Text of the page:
Please respond to the Census

More than 50 million households, representing more than one-third of the nation, already have responded to the 2020 Census. The census happens once every 10 years, and your response affects allocation of congressional seats and federal funds to your community — for things like schools, hospitals, roads, and emergency services.

Please respond to the Census today. It takes less than 10 minutes to fill out the form online at, over the phone to the number on the form you received or on paper through mail.

As of April 1, only 31 percent of Maine households have responded. We ask for your help in making sure Maine gets a complete and accurate count of all people residing in the state as of Census Day, April 1.

Your data is encrypted from the instant we receive your response, so it is well protected. Your responses are not shared with anyone else, including law enforcement. Census responses are protected by federal law, punishable by up to 5 years in prison and a fine of $250,000.

Almost all households in Maine have received multiple invitations to respond by phone and by mail. If you have not received a paper questionnaire yet and have not responded, it will be delivered starting April 8. Your state and nation thank you for taking action on behalf of your community by responding to the 2020 Census.

Wilbur L. Ross


Department of Commerce

Washington, D.C.

Snowbirds not the problem

Snowbirds are not the problem when it comes to this virus. I believe almost all snowbirds have self-quarantined in their winter residences for over a month now. Mainers are not the only ones self-quarantining.

We are old but diligent when it comes to our health. So as they return to Maine, having to self quarantine is not a problem. The problem is the ignorance of some people.

Susan Lara


Biden’s leadership

I can’t wait to vote in November for Joe Biden. As he demonstrated in his debate with Bernie Sanders, Biden knows how to mount an effective crisis response. After listening to scientists, public health experts and first responders, he knows how to coordinate federal, state and local action.That’s exactly what he did when he helped lead our government’s successful response to the 2009 H1N1 pandemic and the 2014 Ebola epidemic. We did not have a crisis here.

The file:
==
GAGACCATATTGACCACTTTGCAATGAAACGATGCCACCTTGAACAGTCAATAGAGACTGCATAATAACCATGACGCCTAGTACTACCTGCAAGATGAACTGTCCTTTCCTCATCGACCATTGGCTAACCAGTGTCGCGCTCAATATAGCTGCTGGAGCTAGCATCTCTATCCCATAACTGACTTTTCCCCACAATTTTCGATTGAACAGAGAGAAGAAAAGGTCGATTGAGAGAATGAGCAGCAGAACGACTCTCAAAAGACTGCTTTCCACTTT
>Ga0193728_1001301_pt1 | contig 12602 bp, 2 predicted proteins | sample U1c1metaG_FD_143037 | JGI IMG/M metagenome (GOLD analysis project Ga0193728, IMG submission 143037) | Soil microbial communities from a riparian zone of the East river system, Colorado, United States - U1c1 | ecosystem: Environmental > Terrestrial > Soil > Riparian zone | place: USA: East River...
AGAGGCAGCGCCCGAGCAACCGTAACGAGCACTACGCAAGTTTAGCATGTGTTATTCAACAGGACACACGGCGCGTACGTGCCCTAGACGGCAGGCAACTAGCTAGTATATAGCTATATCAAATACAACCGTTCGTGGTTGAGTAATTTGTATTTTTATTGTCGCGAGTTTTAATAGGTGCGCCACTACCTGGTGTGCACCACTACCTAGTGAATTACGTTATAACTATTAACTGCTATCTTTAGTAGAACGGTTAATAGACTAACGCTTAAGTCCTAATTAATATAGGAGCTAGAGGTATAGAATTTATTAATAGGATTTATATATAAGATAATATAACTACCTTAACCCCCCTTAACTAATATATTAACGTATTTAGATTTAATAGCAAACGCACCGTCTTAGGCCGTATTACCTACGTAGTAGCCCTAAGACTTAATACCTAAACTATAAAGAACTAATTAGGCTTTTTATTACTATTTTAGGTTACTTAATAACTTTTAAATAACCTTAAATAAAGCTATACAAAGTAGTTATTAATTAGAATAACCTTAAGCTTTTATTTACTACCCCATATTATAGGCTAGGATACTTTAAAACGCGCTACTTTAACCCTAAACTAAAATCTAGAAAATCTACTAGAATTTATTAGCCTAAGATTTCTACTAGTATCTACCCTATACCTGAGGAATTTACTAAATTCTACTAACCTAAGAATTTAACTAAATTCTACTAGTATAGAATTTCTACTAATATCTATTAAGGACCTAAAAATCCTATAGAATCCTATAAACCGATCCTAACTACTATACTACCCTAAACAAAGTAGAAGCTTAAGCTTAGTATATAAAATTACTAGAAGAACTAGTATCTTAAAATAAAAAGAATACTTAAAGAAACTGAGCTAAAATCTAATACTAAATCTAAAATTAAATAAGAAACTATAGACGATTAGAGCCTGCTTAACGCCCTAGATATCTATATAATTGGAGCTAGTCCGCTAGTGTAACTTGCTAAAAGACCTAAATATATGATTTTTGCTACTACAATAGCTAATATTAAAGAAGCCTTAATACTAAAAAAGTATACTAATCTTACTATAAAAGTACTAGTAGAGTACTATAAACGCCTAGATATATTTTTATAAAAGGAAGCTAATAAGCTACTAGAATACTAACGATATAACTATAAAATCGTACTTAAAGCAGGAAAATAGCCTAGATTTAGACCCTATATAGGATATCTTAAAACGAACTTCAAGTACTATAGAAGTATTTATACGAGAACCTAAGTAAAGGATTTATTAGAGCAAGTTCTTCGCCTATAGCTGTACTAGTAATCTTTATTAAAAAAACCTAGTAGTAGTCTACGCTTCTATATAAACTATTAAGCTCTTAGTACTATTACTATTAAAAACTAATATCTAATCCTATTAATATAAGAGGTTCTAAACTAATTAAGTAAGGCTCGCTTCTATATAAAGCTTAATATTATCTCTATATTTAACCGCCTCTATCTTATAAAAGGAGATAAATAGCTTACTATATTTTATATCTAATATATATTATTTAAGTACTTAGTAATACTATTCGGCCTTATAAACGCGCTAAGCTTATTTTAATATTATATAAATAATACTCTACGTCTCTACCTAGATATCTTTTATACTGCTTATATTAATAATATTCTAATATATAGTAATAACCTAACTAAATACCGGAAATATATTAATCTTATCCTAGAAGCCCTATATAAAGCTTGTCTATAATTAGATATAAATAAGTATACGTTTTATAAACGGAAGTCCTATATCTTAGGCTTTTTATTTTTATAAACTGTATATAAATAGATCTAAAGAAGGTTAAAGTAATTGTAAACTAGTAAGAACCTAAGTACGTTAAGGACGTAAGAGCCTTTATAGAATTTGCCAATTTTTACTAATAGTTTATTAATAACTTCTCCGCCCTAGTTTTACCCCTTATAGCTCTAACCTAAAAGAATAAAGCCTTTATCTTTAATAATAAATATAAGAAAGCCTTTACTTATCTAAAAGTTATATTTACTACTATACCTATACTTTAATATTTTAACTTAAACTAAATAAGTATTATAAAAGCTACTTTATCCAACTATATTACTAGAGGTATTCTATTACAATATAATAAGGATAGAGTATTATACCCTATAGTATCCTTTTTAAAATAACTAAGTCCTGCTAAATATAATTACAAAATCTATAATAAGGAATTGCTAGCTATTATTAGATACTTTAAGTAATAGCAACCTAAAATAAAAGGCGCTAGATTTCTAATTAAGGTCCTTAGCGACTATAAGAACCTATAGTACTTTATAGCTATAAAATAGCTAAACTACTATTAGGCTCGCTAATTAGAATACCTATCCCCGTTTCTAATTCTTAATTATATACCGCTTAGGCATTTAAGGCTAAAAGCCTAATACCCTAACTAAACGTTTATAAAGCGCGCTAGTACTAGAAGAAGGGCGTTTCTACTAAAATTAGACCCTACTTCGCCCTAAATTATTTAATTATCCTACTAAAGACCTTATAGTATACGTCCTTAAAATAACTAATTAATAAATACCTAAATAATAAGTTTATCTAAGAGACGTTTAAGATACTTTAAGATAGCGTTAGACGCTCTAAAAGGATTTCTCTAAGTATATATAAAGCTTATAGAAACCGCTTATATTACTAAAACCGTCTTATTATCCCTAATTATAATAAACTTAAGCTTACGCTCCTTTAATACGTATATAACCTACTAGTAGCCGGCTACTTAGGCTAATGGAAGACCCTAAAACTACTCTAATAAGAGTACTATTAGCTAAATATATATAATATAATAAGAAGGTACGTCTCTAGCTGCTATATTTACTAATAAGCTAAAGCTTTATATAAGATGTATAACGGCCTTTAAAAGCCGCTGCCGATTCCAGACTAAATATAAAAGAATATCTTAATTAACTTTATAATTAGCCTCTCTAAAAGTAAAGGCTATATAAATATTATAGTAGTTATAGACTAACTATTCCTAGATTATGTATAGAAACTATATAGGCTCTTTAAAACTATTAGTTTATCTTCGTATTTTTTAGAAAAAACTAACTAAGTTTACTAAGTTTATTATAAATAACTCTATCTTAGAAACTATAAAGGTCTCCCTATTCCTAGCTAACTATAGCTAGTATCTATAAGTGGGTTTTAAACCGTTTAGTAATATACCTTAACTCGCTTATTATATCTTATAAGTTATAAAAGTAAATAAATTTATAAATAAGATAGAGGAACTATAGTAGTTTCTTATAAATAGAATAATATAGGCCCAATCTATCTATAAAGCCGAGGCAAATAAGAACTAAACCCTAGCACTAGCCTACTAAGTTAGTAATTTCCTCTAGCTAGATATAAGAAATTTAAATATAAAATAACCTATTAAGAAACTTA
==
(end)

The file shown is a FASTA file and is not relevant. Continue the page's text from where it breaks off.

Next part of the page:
After getting classified Intelligence briefings in January and February, President Trump didn’t do enough. As cases increased, he didn’t do enough. He still refuses to coordinate a strong national response and fully utilize the Defense Production Act to increase and coordinate manufacturing for national defense, public health and safety. His lack of action and misinformation have intensified the danger to our health care workers, our first responders and us all.

Since January, instead of effective action to deal with COVID-19, he has been using his power to remove pollution controls on streams, wetlands and automakers, making us less healthy.

Thanks in part to Trump’s inaction and incompetence, we are locked down for what could be months, watching infection rates rise and our economy tank. If only we had Biden’s leadership.

Joyce Schelling


Supporting nurses

April 7 is World Health Day, and the World Health Organization has chosen the theme “Support Nurses and Midwives” in hopes of boosting the healthcare workforce worldwide. What a timely theme! The fact that nurses are now among the workers on the frontlines of the COVID-19 pandemic makes the theme of “support nurses” all the more poignant.

The Maine Public Health Association and the American Public Health Association are observing National Public Health Week, from April 6 through 12, with a different public health topic featured each day. On Tuesday, April 7 the topic is “maternal and child health.” Some may consider this topic to be inclusive of public health nurses, who have long been and continue to be champions of maternal and child health. Yet, why not support nurses by making them visible? Why not acknowledge their vital contributions? Why not proclaim their worth?

The previous governor significantly reduced public health nursing in Maine. Now, finally, with new leadership, Maine has a growing public health nursing workforce, not a minute too soon.

In honor of World Health Day and National Public Health Week, my heart and thanks go out to all nurses everywhere. In particular, as we battle the coronavirus pandemic, I am grateful for all my colleagues working in acute care settings, especially in emergency departments and intensive care units, as well as for the public health nurses caring for communities throughout Maine. Supporting nurses is essential for public health.

Martha Eastman